“Just listen to this!” exclaimed Van Elst, reading the foreign telegrams at the tea-table that afternoon. “Russia has declared war against Turkey.”

“Indeed!” remarked Martendijk indifferently. “Well, I thought it would come to that in the end.”

“It’s really terrible,” Max went on. “How many wars does that make within our recollection? And in our much-vaunted nineteenth century too! I hoped they would have been able to avert this.”

“Have your people Turkish or Russian bonds?”

“No; why on earth should you think that?”

“Oh, because you are so interested in that war. You would be in a bad way in that case. It is great folly. We don’t have anything to do with that sort of thing either—do we, Emily?”

“No, indeed,” said Emily. “As far as we are concerned, all Europe can go to war.”

“Alas!” cried Jo, who had not been listening to this dialogue between the couple. “What terrible news, Max! To think of the waste of strong young lives, and all the wives and mothers who are left at home.” And instinctively she drew little Jan towards her, and pressed him close.

369“Well, there’s no danger for him in the meantime,” said Martendijk; and Mr and Mrs Van Elst glanced at one another, as they had so often done during the past few days, as if to ask what manner of people these cousins could be.

Mrs Martendijk was also glancing through a newspaper, and, suddenly turning to her husband, she exclaimed, “What did I prophesy, Piet? Van Dalem is in the bankruptcy court.”

“Well, well!” said Piet. “After all, what else was to be expected. It’s the last straw breaks the camel’s back! It is the man’s own fault. You must understand, Max,” he continued, addressing his cousin, “this Van Dalem was a near neighbour of ours. He came into a splendid business, and might have been rolling in wealth in a few years; but you never saw such a spendthrift. He was always thrusting himself forward, always entertaining, always having visitors——”

“Yes,” affirmed Emily; “and the worst of it was, while his wife was giving parties, he was lending money right and left,—standing security, advancing money to every beggar who came to him; he said he could not refuse.”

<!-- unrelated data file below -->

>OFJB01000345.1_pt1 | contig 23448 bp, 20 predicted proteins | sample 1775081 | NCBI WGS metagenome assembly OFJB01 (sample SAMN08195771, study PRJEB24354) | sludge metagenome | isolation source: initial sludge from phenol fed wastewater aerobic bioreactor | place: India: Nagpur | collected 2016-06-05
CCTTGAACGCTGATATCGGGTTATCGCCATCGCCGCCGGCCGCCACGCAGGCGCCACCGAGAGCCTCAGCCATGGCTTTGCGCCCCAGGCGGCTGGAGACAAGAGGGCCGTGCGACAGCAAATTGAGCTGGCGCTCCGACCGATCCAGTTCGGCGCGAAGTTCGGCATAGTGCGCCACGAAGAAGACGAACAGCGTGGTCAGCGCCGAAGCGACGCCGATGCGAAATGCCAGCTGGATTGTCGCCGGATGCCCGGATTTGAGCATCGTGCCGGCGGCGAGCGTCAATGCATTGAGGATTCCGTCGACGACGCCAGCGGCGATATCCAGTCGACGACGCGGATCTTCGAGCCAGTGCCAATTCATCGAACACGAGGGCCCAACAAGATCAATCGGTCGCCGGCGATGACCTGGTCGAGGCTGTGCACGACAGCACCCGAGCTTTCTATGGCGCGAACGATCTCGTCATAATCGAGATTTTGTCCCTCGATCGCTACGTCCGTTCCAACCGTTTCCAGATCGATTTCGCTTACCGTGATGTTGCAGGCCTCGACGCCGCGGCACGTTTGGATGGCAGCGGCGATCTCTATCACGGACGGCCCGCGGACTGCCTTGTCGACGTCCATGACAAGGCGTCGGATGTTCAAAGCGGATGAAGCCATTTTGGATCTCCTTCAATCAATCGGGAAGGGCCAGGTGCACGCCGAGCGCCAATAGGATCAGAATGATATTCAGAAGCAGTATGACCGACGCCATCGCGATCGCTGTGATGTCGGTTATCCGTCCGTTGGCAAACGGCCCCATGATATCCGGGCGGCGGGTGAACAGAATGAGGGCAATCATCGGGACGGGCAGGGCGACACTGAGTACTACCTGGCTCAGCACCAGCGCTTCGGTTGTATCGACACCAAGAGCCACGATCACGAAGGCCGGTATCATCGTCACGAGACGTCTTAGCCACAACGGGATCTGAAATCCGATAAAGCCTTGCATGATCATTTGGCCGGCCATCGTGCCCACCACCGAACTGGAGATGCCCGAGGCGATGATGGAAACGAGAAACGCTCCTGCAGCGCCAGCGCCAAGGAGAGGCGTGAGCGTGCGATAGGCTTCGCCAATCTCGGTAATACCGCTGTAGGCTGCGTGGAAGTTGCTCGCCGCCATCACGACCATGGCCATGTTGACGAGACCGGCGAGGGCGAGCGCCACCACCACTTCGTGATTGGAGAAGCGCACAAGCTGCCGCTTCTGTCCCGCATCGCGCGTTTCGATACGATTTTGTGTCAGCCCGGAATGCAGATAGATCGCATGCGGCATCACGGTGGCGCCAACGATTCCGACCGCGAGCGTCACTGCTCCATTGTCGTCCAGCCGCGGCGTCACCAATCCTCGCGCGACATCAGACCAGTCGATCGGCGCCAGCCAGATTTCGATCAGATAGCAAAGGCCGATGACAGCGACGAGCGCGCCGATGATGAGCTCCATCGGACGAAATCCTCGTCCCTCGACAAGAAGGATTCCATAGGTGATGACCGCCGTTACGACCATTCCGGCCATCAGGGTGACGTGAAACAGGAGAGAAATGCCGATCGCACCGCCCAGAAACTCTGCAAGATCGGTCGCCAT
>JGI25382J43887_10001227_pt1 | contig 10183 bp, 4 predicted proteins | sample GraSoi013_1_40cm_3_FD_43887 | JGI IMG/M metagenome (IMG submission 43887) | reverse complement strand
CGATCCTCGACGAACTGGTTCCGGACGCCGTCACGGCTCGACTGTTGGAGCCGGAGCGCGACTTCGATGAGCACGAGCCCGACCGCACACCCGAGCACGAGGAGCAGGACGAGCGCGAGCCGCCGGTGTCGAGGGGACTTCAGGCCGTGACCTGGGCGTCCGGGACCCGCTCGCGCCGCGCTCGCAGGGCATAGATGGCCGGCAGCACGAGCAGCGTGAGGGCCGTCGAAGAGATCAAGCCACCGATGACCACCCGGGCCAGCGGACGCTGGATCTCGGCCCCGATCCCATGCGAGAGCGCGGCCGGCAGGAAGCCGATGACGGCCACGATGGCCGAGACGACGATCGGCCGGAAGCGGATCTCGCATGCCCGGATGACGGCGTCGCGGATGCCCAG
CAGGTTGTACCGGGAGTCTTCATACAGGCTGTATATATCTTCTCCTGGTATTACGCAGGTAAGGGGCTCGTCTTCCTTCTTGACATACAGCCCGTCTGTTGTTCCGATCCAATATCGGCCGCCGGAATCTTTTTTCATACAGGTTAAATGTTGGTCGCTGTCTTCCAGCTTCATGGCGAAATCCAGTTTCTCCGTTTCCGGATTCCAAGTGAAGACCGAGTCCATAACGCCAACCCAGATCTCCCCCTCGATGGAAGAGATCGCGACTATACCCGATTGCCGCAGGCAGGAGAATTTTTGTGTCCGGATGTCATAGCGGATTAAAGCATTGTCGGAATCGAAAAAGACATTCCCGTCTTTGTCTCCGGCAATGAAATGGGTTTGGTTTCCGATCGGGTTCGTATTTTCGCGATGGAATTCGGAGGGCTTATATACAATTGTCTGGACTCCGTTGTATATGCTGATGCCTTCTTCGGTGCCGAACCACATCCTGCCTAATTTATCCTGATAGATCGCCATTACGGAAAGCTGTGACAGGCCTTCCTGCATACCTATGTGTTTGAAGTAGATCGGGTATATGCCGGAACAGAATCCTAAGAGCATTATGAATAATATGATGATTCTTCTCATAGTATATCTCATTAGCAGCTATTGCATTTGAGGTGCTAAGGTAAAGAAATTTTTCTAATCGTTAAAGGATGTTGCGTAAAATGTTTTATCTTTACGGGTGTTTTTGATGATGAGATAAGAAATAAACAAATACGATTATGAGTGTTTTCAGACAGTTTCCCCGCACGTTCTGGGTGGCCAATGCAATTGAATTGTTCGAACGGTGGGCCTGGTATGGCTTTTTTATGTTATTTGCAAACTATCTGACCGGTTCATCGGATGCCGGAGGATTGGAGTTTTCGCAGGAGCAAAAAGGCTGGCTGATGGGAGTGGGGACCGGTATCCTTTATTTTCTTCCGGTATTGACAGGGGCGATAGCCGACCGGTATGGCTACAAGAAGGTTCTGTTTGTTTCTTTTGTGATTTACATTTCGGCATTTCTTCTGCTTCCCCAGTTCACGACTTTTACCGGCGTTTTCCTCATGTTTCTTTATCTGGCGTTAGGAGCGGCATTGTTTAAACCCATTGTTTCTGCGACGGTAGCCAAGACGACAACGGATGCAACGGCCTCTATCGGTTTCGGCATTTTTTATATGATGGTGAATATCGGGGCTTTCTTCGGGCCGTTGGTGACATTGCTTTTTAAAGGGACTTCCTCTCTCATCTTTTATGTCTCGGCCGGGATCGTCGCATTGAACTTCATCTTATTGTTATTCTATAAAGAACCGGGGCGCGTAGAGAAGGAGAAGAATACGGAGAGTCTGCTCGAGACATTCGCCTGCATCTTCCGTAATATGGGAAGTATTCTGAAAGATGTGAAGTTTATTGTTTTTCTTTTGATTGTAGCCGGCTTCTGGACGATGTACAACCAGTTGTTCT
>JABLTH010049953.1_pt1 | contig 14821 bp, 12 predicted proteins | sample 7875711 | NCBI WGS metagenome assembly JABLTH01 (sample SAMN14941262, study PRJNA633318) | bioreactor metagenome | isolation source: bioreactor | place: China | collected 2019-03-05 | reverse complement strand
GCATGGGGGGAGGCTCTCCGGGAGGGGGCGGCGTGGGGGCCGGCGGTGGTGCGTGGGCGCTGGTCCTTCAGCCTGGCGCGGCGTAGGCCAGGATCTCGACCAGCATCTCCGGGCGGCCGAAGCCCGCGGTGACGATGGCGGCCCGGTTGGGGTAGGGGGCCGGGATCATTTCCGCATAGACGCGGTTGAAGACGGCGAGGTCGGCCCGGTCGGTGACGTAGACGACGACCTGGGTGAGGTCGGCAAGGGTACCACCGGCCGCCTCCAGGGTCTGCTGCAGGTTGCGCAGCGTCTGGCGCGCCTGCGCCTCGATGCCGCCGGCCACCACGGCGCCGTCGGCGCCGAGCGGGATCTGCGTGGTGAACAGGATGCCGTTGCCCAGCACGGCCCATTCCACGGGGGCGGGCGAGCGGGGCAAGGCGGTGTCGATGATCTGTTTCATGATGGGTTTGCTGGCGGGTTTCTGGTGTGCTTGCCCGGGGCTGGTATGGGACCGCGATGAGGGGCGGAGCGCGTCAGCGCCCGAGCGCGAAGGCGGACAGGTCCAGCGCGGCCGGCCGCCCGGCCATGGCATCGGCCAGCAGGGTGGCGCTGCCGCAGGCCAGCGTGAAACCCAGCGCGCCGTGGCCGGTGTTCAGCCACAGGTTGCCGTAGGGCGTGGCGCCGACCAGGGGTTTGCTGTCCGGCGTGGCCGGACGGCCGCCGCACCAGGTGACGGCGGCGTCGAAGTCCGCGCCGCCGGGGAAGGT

“Real good-natured folk, then?” asked Van Elst.

“Oh, yes, good-natured enough as far as that went. I can’t tell you how many widows he has given shelter to, how many little waifs she took in from the native village (they have no children of their own), how many forced sales he has put a stop to——”

“Poor fellow,” cried Max, “I wish I could do something for him.”

“It’s easy to say that, Max,” interposed Martendijk; “but,” and he pulled his thin whiskers meditatively, “it comes to be a question if it is right to sympathise with people of that kind. Is it not their own fault that they have gone down in the world? Is it not inexcusable to run through one’s money in that way?”

370“Inexcusable? I don’t agree with you there. At least he has run through it in a way which speaks well for his heart, if not for his good sense.”

“I am anxious to see if people will help him in his turn,” said Emily, in a tone which irritated Van Elst beyond measure.

“Of course they will,” he said, curtly.

“Do you think so?” asked Martendijk, with some expression for once in his weak face. “People are, as a rule, more ready to look you up when they need you than when you need them. He certainly had a great many friends; but we know what that amounts to. In any case,” he continued after a pause, “it is safest to make sure that you will never be dependent on any one’s help.”

“That is true,” said Max. But as he spoke he left his seat abruptly, and went to have a look at the flowers with little Jan. Jo very soon followed him. It was very evident that he had lost his temper; and she was always ready in such an emergency to do her best to drive away the clouds as quickly as possible.